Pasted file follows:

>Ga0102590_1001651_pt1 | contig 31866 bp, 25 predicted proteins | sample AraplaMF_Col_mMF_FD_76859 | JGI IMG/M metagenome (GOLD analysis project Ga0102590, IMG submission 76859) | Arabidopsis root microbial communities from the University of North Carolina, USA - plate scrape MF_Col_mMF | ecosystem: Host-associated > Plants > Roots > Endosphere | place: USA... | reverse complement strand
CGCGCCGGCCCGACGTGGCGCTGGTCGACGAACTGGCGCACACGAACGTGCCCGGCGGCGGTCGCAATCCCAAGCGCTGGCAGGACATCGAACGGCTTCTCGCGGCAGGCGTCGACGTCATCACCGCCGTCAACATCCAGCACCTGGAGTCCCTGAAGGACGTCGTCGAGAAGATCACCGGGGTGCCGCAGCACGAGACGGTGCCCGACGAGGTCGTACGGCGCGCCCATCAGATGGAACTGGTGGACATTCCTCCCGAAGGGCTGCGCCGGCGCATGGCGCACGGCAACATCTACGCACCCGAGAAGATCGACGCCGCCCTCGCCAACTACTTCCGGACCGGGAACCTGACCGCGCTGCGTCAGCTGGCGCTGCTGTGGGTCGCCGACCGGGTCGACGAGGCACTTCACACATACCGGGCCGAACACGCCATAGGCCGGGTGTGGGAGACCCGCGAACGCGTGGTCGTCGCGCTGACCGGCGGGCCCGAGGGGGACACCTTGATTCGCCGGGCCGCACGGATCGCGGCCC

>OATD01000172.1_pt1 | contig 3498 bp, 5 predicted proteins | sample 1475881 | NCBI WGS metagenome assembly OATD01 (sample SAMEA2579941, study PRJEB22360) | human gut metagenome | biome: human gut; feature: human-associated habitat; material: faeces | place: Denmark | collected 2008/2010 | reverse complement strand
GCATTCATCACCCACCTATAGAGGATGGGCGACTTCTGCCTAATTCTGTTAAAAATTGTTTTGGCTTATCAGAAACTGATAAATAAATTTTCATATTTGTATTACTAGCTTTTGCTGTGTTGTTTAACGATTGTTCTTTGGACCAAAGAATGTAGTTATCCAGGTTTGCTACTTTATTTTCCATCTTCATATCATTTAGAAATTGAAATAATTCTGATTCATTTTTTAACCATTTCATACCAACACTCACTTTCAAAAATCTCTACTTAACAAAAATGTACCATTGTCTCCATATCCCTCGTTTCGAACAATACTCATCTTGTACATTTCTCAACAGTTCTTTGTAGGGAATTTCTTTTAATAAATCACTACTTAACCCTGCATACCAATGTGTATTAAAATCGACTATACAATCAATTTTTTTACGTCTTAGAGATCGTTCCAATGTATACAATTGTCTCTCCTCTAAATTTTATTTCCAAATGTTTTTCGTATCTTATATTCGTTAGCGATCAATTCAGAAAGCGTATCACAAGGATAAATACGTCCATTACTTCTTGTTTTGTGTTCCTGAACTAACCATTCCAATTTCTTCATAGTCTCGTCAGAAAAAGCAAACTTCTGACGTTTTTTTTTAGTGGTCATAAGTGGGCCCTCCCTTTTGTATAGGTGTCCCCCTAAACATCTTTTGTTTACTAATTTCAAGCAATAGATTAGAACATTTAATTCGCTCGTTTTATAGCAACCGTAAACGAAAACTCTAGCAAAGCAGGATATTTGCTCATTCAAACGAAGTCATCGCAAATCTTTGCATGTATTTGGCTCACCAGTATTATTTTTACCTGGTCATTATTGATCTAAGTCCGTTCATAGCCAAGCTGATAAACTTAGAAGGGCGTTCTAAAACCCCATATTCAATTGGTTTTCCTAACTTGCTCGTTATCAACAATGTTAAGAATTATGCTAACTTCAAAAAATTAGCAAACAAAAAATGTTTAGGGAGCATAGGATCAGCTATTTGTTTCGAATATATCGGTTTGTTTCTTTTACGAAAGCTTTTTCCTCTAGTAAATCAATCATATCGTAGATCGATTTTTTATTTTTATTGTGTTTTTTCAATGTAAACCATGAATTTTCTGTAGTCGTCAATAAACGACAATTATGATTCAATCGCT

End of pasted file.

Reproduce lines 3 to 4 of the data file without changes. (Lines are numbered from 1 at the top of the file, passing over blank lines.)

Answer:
>OATD01000172.1_pt1 | contig 3498 bp, 5 predicted proteins | sample 1475881 | NCBI WGS metagenome assembly OATD01 (sample SAMEA2579941, study PRJEB22360) | human gut metagenome | biome: human gut; feature: human-associated habitat; material: faeces | place: Denmark | collected 2008/2010 | reverse complement strand
GCATTCATCACCCACCTATAGAGGATGGGCGACTTCTGCCTAATTCTGTTAAAAATTGTTTTGGCTTATCAGAAACTGATAAATAAATTTTCATATTTGTATTACTAGCTTTTGCTGTGTTGTTTAACGATTGTTCTTTGGACCAAAGAATGTAGTTATCCAGGTTTGCTACTTTATTTTCCATCTTCATATCATTTAGAAATTGAAATAATTCTGATTCATTTTTTAACCATTTCATACCAACACTCACTTTCAAAAATCTCTACTTAACAAAAATGTACCATTGTCTCCATATCCCTCGTTTCGAACAATACTCATCTTGTACATTTCTCAACAGTTCTTTGTAGGGAATTTCTTTTAATAAATCACTACTTAACCCTGCATACCAATGTGTATTAAAATCGACTATACAATCAATTTTTTTACGTCTTAGAGATCGTTCCAATGTATACAATTGTCTCTCCTCTAAATTTTATTTCCAAATGTTTTTCGTATCTTATATTCGTTAGCGATCAATTCAGAAAGCGTATCACAAGGATAAATACGTCCATTACTTCTTGTTTTGTGTTCCTGAACTAACCATTCCAATTTCTTCATAGTCTCGTCAGAAAAAGCAAACTTCTGACGTTTTTTTTTAGTGGTCATAAGTGGGCCCTCCCTTTTGTATAGGTGTCCCCCTAAACATCTTTTGTTTACTAATTTCAAGCAATAGATTAGAACATTTAATTCGCTCGTTTTATAGCAACCGTAAACGAAAACTCTAGCAAAGCAGGATATTTGCTCATTCAAACGAAGTCATCGCAAATCTTTGCATGTATTTGGCTCACCAGTATTATTTTTACCTGGTCATTATTGATCTAAGTCCGTTCATAGCCAAGCTGATAAACTTAGAAGGGCGTTCTAAAACCCCATATTCAATTGGTTTTCCTAACTTGCTCGTTATCAACAATGTTAAGAATTATGCTAACTTCAAAAAATTAGCAAACAAAAAATGTTTAGGGAGCATAGGATCAGCTATTTGTTTCGAATATATCGGTTTGTTTCTTTTACGAAAGCTTTTTCCTCTAGTAAATCAATCATATCGTAGATCGATTTTTTATTTTTATTGTGTTTTTTCAATGTAAACCATGAATTTTCTGTAGTCGTCAATAAACGACAATTATGATTCAATCGCT